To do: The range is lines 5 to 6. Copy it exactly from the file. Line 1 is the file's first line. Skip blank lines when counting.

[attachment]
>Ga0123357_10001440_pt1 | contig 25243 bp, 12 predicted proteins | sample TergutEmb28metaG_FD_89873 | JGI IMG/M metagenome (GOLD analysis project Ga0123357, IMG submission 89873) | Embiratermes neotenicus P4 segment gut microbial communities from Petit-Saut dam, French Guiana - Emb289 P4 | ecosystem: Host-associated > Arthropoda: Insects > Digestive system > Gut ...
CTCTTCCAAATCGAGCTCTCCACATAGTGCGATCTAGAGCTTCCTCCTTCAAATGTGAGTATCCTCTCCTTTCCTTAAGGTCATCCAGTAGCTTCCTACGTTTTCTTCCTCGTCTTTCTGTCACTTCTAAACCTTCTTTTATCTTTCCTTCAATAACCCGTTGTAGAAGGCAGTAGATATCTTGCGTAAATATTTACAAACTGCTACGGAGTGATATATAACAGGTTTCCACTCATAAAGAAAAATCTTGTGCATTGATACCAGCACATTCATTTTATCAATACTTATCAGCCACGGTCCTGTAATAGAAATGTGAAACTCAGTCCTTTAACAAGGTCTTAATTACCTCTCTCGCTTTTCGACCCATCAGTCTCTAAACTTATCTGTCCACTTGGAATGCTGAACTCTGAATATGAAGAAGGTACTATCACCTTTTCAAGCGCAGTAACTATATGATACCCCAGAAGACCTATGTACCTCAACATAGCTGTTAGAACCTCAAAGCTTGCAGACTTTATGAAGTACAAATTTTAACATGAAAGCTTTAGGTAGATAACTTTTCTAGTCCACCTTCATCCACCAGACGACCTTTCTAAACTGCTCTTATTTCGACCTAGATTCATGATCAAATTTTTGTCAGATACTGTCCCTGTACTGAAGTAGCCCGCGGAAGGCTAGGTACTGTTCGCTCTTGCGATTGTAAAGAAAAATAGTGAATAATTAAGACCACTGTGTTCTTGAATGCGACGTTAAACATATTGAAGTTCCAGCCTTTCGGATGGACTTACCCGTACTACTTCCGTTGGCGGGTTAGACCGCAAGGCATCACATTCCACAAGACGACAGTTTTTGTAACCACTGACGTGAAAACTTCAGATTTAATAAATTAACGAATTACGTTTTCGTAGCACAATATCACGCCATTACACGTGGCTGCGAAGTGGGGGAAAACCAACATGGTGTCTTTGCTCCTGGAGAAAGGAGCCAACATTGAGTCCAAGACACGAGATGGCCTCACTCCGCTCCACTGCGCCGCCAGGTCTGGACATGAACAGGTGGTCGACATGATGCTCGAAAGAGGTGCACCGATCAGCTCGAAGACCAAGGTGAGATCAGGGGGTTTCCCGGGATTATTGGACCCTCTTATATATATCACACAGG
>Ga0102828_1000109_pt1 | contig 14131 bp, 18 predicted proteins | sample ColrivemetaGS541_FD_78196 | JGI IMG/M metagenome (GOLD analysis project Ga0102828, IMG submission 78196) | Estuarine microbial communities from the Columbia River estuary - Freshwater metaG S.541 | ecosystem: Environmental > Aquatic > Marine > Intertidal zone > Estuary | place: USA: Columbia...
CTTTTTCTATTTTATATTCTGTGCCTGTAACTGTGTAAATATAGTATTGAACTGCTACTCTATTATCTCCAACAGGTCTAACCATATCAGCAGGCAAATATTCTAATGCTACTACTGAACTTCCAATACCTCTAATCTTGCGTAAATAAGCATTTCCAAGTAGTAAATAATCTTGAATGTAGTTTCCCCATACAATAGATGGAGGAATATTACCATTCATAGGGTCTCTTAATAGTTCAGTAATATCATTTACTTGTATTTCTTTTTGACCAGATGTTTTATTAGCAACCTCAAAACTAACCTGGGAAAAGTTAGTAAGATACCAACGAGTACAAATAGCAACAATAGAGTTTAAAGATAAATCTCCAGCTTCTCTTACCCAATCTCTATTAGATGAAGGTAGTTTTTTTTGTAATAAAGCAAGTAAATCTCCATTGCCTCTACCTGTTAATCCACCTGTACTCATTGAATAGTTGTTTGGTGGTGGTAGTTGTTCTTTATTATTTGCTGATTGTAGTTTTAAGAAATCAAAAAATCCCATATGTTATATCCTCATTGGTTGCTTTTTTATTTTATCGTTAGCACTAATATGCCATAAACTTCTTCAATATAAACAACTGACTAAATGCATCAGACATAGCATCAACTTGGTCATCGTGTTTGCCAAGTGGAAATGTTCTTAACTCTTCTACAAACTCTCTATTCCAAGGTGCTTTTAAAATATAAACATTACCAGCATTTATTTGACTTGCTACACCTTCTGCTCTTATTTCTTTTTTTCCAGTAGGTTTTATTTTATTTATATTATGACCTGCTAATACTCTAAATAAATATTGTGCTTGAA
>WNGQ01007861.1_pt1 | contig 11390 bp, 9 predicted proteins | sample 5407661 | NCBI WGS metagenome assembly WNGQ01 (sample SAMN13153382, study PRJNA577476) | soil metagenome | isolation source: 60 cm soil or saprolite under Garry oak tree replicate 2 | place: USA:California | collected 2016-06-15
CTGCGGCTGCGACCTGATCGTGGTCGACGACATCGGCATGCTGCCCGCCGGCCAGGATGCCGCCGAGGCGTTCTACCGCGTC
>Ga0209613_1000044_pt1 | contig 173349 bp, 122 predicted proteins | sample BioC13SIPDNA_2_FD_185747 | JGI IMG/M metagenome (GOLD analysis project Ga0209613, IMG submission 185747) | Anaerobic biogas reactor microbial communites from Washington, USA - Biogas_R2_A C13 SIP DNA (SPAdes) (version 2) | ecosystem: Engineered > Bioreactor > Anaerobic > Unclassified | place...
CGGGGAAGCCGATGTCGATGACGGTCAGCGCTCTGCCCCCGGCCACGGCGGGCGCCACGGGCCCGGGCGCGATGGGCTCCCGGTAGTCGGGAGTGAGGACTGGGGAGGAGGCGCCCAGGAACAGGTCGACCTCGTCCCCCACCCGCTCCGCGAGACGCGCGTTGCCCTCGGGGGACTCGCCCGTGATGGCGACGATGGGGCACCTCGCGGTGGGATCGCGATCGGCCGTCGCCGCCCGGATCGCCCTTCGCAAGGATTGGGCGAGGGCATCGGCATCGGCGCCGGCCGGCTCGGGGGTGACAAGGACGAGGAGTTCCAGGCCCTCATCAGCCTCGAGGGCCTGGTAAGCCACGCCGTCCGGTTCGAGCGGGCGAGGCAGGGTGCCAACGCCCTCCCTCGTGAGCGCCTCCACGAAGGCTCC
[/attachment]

>WNGQ01007861.1_pt1 | contig 11390 bp, 9 predicted proteins | sample 5407661 | NCBI WGS metagenome assembly WNGQ01 (sample SAMN13153382, study PRJNA577476) | soil metagenome | isolation source: 60 cm soil or saprolite under Garry oak tree replicate 2 | place: USA:California | collected 2016-06-15
CTGCGGCTGCGACCTGATCGTGGTCGACGACATCGGCATGCTGCCCGCCGGCCAGGATGCCGCCGAGGCGTTCTACCGCGTC